Lessons Learned from a Decade of Early Grade Reading Programs
The Ten Years of Early Grade Reading Programming: A Retrospective report provides an unique opportunity to reflect on the progress made and the challenges that remain in USAID’s efforts to contribute to the goal that ALL children can read.
In its 2011 Strategy, USAID set ambitious goals for improving literacy education and reading outcomes for millions of students. The strategy was based on evidence demonstrating that even as the majority of children had access to school, many of them were spending years in the classroom without gaining basic literacy skills. Since the release of its 2011 Strategy, USAID has reached over 246 million students in 53 countries and this report reviews evidence of effectiveness from 45 USAID EGRA funded programs.
From the outset, USAID made a commitment to supporting literacy instruction in languages that children use and understand, developing materials in those languages, and training teachers in effective instructional practices. A decade on, USAID’s literacy programs continue to include these essential components but have also integrated lessons learned over the course of developing and implementing the initial set of reading activities.
As highlighted in the report, second generation reading programs (those in procurement after the release of the 2013 implementation guidance) benefitted from the experience and evidence generated under first generation programs (those is procurement pre-2013). Second generation programs used the data and evidence and lessons learned from first generation programs to design more effective interventions and, as a result, reached more children, were more cost effective, and showed greater increases in improved learning outcomes.
Nevertheless, while second-generation programs were able to improve reading outcomes for a significantly higher proportion of students than first-generation programs they were not universally effective and, particularly in contexts of crisis and conflict, did not always show statistically significant improvements in learning outcomes. As USAID continues to work more closely with our local partners to ensure all children acquire foundational literacy skills, there are important lessons learned from this report that must be considered in future work. A few the insights that emerge across programs are:
1. Context matters: Because each context is unique, program planners need to understand the specific opportunities and challenges inherent in the local system and design a program that aligns with that reality. Doing this requires being committed to consistent adaptation and modification during implementation. Examples of this might include piloting materials with teachers and students and then revising them based on feedback.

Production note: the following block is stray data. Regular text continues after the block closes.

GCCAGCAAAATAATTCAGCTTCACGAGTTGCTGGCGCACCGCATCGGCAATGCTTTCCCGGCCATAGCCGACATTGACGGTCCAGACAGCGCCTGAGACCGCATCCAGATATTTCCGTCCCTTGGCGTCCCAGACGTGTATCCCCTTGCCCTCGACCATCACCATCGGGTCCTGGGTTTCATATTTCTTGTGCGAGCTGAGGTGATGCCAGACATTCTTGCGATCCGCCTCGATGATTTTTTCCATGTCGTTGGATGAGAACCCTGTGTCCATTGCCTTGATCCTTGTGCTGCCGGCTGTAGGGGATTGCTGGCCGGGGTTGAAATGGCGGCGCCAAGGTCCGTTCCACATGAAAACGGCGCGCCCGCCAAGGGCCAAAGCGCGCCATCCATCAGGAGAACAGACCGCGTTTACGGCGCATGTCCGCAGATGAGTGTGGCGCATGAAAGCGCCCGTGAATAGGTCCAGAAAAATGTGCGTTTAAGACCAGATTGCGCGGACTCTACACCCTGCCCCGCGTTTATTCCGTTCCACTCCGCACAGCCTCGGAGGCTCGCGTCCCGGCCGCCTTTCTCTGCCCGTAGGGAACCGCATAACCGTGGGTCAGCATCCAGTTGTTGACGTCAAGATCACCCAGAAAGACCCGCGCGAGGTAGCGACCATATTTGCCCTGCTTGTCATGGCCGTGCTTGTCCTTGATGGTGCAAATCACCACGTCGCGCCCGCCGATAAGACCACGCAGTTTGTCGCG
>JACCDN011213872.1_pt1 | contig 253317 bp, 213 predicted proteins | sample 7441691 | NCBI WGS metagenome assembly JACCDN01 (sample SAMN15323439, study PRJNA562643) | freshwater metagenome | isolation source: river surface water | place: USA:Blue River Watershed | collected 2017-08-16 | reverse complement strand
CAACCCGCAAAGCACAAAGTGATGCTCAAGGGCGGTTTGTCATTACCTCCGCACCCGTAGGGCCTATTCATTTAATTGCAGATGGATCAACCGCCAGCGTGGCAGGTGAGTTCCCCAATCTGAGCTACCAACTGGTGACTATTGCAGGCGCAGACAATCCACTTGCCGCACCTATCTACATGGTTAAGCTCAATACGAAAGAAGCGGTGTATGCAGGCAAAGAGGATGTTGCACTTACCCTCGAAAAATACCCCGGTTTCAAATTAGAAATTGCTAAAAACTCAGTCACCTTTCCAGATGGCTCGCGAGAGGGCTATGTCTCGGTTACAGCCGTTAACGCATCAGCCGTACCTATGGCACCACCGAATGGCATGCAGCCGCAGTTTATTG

2. Change takes time: While the expectation is often that dramatic results are achievable in a space of a few years, practice shows that significant improvements take time and continuous efforts to build teacher capacity, developing high-quality materials and strengthening the education system. Multigenerational programs were more effective when they built strong relationships with the government and local stakeholders, used evidence-based practices in reading which were adapted to reflect the realities of the local context, provided continuous teacher professional development and used data to monitor and adapt over multiple years of implementation.
3. Prioritize Equity: Special attention must be paid to the needs of the most marginalized and vulnerable learners be it due to disability, refugee status, gender or identity. Greater inclusion of UDL principles in programming can increase learning for all but more research and work is needed to understand how programming can truly target and meet the needs of marginalized populations. Additionally, consideration must be given to the role of social and emotional learning in order to create and contribute to a safe enabling environment.
4. Build for Resilience: Unexpected crisis and conflict are certain to continue to disrupt education systems and it’s critical that flexible and adaptable methods for delivering learning, such as digital education, be expanded and strengthened. If resilience is not prioritized, gaps in equity are likely to continue to grow as the most marginalized populations and those in vulnerable situations have reduced access to education.
In considering the future of reading programs, it must be acknowledged that the foremost challenge in education globally is the learning loss associated with COVID-19 school closure. The pandemic’s impact has resulted in much of the progress made over the past decade being erased. USAID has joined other international donors in signing on to the Commitment to Action to foster a renewed sense of urgency around foundational skills programming and reducing learning poverty across contexts. It remains more important than ever for all children to learn to read so they can read to learn.